Some of the world’s largest tech companies, Google and Microsoft, are strengthening their relationships with US community colleges.
“Today, we are delighted to announce that all of our Google Career Certificates will be available for free, at all community colleges in the United States and all vocational and technical high schools in the United States,” Lisa Gevelber, Founder of Grow with Google, Make It told CNBC. “One of the other things we announced today, and I think it’s super exciting, is that all of our certificates have now been recommended by the American Council on Education to be recognized as college credits. up to 12 credits, which is the equivalent of four college courses at the bachelor’s level.
Google offers career certificates in four areas: Information Technology, Data Analytics, Project Management, and User Experience Design.
On Friday, Connecticut became the first state of the country to offer the full suite of Google Career Certificates in its state college and university system.
Community colleges and technical high schools “play a critical role in training the workforce: 44% of all US undergraduates attend community colleges, 7.5 million high school students are enrolled in graduate programs. ‘vocational and technical education,’ said Ruth Porat, chief financial officer of Google, at a press conference at Middlesex Community College in Middletown, Connecticut.
Porat was joined by a crowded panel including U.S. Secretary of Education Miguel Cardona, Connecticut Senators Richard Blumenthal and Chris Murphy, Connecticut Governor Ned Lamont and Connecticut Colleges and Universities President Terrence Cheng for the ‘announcement.
“This is exactly what workforce development is,” said Lamont. “We have employers looking to hire people with these digital skills, and our community college system has responded quickly by partnering with Google to ensure our colleges are ready to start equipping students with these skills in order to that they can access these skills in demand. careers that pay over $ 60,000.
Beginning in spring 2022, Connecticut will offer a credit course that will incorporate Google’s IT support certification. The state will also provide individuals with credit-free opportunities to obtain Google certificates.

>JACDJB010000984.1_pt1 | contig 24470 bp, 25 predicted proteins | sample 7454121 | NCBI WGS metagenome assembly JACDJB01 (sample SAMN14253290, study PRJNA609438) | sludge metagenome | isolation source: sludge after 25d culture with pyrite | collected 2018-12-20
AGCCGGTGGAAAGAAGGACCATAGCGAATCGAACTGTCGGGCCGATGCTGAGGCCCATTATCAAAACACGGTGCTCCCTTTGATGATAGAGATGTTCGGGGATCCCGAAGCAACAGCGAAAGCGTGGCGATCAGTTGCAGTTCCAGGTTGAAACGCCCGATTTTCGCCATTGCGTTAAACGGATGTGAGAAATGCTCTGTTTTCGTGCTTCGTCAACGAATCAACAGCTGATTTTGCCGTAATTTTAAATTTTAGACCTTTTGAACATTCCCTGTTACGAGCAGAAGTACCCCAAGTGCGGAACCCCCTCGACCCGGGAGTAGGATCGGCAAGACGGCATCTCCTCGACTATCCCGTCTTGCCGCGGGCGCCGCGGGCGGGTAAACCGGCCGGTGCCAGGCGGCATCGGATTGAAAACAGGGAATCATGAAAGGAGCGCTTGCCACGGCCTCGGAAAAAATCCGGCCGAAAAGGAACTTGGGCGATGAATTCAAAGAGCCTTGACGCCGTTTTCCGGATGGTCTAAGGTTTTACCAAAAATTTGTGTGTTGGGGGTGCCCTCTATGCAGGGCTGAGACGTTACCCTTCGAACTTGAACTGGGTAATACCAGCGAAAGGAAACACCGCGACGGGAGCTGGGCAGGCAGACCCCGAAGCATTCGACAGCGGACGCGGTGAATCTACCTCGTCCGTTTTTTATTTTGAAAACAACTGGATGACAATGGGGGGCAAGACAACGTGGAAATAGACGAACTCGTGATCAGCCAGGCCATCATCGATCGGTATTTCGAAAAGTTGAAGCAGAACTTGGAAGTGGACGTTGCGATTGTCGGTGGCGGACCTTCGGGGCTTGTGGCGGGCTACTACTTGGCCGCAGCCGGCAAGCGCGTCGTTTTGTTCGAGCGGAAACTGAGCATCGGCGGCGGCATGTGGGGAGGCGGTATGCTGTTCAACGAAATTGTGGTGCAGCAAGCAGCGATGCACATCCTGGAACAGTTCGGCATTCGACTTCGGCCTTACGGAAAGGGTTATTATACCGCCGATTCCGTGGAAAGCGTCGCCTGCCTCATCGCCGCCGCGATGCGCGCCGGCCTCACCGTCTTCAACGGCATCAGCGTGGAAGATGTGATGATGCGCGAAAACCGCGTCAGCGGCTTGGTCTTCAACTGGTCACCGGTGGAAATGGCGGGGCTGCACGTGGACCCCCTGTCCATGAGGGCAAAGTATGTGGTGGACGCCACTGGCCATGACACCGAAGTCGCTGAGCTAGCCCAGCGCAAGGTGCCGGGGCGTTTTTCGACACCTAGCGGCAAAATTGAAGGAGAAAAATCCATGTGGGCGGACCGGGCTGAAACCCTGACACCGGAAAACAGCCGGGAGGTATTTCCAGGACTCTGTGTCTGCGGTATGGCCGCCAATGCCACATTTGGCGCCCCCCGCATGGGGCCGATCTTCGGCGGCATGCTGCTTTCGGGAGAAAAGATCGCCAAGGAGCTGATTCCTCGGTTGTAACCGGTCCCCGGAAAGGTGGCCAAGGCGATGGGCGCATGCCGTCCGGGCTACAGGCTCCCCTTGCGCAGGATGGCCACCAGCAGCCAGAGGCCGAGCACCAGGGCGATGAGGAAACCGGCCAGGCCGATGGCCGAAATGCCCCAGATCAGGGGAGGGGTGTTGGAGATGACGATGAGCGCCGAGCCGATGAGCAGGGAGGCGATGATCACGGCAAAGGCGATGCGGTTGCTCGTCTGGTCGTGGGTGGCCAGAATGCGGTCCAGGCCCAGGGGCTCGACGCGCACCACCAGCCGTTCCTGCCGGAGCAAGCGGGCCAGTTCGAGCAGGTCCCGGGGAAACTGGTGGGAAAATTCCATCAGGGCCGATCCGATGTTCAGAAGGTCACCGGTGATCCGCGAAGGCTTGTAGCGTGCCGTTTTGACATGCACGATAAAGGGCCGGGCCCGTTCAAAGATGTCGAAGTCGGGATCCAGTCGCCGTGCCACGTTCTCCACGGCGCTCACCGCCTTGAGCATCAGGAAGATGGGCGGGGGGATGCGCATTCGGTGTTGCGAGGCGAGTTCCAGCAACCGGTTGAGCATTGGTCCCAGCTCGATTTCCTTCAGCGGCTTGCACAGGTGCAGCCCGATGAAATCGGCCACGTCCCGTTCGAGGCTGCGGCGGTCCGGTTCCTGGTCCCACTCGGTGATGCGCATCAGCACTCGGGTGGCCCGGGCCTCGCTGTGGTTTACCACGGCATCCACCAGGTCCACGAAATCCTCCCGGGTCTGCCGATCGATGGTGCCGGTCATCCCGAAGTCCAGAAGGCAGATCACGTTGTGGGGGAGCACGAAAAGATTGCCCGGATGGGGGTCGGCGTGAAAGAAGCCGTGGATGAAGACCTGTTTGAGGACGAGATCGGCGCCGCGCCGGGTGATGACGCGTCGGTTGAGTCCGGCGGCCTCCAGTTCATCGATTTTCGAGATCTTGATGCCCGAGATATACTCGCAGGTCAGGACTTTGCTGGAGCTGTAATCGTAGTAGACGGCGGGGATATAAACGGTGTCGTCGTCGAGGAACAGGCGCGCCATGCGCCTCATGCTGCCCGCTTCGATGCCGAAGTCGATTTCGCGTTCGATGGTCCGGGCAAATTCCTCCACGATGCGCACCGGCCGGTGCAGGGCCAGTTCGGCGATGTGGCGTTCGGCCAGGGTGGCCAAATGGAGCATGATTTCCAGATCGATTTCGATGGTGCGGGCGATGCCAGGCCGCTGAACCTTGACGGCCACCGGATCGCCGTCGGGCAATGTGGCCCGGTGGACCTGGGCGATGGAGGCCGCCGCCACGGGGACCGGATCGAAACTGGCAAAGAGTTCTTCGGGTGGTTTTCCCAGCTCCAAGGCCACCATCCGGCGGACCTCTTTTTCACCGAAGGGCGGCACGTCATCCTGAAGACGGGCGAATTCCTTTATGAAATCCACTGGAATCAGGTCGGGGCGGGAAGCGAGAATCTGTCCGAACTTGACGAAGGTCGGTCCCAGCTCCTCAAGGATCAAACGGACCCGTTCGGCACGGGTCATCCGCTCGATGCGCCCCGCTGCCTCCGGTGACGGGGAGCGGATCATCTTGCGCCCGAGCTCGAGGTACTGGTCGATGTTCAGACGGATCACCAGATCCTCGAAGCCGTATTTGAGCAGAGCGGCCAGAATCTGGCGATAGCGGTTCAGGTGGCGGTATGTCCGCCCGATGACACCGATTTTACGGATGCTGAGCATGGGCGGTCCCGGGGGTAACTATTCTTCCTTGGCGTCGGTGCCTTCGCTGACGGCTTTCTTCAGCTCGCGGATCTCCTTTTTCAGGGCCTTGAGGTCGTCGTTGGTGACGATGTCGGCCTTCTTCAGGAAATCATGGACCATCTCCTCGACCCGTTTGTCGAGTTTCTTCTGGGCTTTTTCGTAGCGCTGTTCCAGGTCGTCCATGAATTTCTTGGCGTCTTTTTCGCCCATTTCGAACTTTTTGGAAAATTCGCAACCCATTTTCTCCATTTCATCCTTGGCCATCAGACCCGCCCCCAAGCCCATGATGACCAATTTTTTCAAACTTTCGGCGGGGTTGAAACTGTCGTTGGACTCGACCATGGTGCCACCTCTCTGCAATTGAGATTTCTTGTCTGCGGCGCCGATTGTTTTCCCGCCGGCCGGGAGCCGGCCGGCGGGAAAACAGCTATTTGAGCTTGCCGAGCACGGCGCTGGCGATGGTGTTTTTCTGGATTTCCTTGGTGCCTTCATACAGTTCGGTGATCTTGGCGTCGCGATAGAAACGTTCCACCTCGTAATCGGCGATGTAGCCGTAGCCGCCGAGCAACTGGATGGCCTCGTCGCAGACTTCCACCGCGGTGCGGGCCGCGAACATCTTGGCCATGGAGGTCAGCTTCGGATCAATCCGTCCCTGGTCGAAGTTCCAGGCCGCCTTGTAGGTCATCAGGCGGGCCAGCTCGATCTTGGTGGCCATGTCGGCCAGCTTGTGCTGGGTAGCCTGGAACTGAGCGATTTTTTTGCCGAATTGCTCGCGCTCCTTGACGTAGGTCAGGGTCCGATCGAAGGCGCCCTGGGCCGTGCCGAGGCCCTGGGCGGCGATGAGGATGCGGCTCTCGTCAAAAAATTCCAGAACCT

“We’re still figuring out some costs,” Cheng said. “But at the end of the day, if there is a cost, we will work… to find help with the tuition fees.”
The Workforce Development and Continuing Education departments will offer Google IT Support Certification statewide with an online course of at least 150 hours. Cost and planning are being finalized “, we read the program website.
Gevelber explains that Google does not earn any income from its certificates, but the e-learning platform Coursera, which hosts the courses, charges $ 39 per month, and partner colleges can choose to cover the costs of teachers and institutions as they see fit. Google also offers individual scholarships.
It is also possible that community colleges will soon receive an influx of federal funds to further fuel these types of partnerships.
“I hope that in a few weeks we can deliver some very good news to complement these efforts,” Senator Murphy said on Friday. “The Build Back Better Act, which we are about to pass through Congress, will invest historic sums in community colleges, workforce training and students [by] increase the maximum Pell grant and, most importantly, devote $ 5 billion solely to the development of public-private partnerships with community colleges. ”
Senator Blumenthal said the legislation would also mean “$ 20 billion for workforce development through the Ministry of Education and the Ministry of Labor.”
Google isn’t the only big tech company connecting with community colleges. On Thursday, Microsoft announced a nationwide campaign with US community colleges to help train and recruit 250,000 workers for the cybersecurity industry.
“Community colleges are the United States’ greatest potential asset for developing the cybersecurity workforce,” reads company announcement. “They are one of the country’s most remarkable and ubiquitous assets, and with targeted assistance, they can act quickly to help alleviate the cybersecurity workforce shortage.”
In recent years, many tech companies have committed to hiring workers without a four-year bachelor’s degree, including at community colleges.
Google alone has a consortium of 150 employers who have agreed to hire Google Career Certificate graduates.
“Our colleges and career paths need to be clear and linked to the needs of the workforce,” Cardona said. “It takes innovation and it also takes intentional collaboration.”